Since September 1, abortion has been effectively banned after six weeks of pregnancy in Texas. Texas bill SB 8 deputizes private citizens to sue abortion providers and anyone who “aids and abets” an abortion after six weeks for at least $10,000 in damages. The threat of financial ruin has meant that clinics are complying and only providing very early abortions, even though the law contradicts the holdings of Roe v. Wade.
By not blocking the law on the two occasions it could’ve done so, the Supreme Court blessed this devious scheme and invited other states to follow suit. So far, lawmakers in 13 states have either pre-filed or introduced Texas-style abortion bans at or before six weeks of pregnancy.
The copycat bills could wreak havoc on the lives of people seeking abortions—people who live in a country without guaranteed healthcare, paid sick or parental leave, or guaranteed childcare, and one that hasn’t raised the minimum wage since 2009. For a not-insignificant number of people, states banning abortion at six weeks will mean being forced to carry a pregnancy to term. The bills also perform a neat trick of making, say, 15-week abortion bans seem almost reasonable by comparison. The Supreme Court heard a case in December involving a Mississippi 15-week ban in which the state explicitly asked the court to overturn Roe but if not, just uphold its ban, pretty please.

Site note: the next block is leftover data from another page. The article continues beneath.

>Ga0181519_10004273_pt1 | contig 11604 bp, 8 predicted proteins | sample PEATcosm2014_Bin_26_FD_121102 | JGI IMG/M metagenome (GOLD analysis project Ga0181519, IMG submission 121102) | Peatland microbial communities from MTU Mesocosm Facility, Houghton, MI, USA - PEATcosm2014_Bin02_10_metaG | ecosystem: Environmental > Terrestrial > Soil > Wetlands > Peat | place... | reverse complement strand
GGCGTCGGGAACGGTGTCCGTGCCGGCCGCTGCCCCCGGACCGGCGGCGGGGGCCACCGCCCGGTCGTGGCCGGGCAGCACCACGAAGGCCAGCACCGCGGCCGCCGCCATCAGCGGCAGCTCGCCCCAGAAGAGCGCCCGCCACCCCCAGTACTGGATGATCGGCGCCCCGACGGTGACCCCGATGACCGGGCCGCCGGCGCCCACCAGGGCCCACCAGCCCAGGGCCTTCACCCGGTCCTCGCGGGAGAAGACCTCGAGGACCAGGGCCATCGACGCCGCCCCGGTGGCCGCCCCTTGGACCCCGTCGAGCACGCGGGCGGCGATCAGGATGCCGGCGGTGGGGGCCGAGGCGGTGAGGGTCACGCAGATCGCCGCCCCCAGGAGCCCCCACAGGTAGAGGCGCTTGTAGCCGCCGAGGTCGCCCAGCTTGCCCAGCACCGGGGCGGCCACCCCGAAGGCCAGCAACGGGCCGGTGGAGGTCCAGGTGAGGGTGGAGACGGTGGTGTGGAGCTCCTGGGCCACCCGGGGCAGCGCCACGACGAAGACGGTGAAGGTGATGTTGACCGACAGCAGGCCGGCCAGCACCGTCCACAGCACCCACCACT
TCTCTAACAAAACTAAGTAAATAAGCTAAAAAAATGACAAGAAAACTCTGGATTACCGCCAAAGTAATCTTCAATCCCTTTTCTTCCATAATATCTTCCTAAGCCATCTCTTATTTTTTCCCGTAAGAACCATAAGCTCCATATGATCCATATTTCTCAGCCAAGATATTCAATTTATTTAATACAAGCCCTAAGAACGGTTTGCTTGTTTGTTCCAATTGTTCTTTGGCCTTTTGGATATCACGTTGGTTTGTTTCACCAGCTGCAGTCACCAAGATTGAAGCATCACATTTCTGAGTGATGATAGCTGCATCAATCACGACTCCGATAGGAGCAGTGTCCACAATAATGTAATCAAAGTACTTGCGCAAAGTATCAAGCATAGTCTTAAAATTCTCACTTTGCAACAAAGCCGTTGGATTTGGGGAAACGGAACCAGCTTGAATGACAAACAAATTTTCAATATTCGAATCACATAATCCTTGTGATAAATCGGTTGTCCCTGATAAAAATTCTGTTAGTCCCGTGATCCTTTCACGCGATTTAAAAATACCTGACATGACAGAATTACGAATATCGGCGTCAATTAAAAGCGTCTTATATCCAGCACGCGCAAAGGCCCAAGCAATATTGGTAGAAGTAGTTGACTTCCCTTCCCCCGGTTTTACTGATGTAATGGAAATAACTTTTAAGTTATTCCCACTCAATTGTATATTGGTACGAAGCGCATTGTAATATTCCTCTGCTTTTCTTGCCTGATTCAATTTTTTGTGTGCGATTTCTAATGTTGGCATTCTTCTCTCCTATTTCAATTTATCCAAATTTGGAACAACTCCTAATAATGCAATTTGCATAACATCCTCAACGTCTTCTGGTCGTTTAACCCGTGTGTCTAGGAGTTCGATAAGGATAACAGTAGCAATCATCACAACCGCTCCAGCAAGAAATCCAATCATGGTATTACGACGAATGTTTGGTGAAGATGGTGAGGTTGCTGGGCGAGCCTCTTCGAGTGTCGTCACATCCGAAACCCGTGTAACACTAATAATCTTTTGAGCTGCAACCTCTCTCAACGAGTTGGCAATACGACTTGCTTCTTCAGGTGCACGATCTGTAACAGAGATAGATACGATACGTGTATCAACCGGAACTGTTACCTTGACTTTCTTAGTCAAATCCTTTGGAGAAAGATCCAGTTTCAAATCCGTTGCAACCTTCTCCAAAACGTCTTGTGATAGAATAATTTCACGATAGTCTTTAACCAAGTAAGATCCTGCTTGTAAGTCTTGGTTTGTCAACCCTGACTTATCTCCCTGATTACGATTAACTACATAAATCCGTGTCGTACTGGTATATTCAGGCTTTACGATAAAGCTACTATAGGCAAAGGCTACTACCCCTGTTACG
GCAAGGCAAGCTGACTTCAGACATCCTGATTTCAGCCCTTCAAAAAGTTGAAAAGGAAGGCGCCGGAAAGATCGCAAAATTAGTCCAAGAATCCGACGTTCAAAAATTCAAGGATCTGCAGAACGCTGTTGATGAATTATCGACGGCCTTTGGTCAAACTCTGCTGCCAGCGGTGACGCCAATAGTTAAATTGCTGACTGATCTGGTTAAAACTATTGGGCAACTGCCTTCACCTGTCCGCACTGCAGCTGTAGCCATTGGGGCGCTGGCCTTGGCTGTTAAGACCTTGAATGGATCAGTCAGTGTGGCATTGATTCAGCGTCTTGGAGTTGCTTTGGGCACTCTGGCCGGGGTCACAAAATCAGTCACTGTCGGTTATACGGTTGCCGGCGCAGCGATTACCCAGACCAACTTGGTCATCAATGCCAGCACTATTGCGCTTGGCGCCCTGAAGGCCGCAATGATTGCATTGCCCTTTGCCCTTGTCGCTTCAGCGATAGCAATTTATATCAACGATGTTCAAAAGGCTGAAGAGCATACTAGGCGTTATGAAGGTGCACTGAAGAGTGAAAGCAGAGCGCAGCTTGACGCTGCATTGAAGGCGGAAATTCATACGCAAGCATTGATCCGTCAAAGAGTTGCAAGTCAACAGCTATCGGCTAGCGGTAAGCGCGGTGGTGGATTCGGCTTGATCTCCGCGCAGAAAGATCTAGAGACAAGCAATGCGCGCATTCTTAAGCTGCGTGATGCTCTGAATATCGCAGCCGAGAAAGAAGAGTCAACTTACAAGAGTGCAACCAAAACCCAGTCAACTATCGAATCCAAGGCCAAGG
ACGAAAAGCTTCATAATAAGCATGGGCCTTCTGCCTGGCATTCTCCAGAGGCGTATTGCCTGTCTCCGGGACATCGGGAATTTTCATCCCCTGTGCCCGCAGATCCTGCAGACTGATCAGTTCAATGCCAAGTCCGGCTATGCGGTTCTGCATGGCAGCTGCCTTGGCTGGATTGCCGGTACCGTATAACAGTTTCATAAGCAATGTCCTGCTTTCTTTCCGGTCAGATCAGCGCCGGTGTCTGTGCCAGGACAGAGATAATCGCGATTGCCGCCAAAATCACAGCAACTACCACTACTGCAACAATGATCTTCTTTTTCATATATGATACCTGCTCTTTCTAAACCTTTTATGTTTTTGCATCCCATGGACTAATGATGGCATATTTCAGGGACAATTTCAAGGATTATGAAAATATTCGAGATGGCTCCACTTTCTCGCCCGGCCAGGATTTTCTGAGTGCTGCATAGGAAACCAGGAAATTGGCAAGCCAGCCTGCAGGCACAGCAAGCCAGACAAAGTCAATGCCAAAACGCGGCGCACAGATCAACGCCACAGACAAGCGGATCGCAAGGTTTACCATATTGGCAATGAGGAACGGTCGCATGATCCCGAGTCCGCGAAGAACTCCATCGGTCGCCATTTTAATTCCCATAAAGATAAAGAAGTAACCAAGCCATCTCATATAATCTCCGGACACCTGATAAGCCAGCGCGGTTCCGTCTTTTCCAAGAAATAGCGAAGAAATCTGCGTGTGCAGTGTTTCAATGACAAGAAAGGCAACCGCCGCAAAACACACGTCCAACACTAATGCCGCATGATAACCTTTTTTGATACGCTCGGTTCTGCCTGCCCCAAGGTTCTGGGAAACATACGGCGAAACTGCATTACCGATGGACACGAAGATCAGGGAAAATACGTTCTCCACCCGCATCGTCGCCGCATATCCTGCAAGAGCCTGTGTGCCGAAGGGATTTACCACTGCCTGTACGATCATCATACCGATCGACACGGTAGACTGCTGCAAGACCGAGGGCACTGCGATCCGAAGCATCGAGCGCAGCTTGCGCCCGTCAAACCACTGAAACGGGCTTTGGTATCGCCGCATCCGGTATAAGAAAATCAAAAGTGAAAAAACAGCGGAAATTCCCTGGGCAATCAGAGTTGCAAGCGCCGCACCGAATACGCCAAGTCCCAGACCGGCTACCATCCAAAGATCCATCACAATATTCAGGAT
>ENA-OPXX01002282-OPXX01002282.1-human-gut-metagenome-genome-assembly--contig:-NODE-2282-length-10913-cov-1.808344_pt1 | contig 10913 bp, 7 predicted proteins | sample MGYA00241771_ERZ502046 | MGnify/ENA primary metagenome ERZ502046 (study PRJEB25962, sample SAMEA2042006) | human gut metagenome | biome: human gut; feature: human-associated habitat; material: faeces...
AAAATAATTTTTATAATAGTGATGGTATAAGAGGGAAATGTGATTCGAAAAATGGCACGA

Here is a list of the 13 states attempting to copy the Texas bounty hunter abortion ban and where those bills are in the process. Lawmakers in at least eight other states—Georgia, Indiana, Kentucky, Mississippi, Nebraska, North Dakota, South Carolina, and West Virginia—have expressed interest in introducing similar bills but haven’t yet done so. (Reminder that, if signed into law, the bills will face legal challenges and will not take effect immediately.)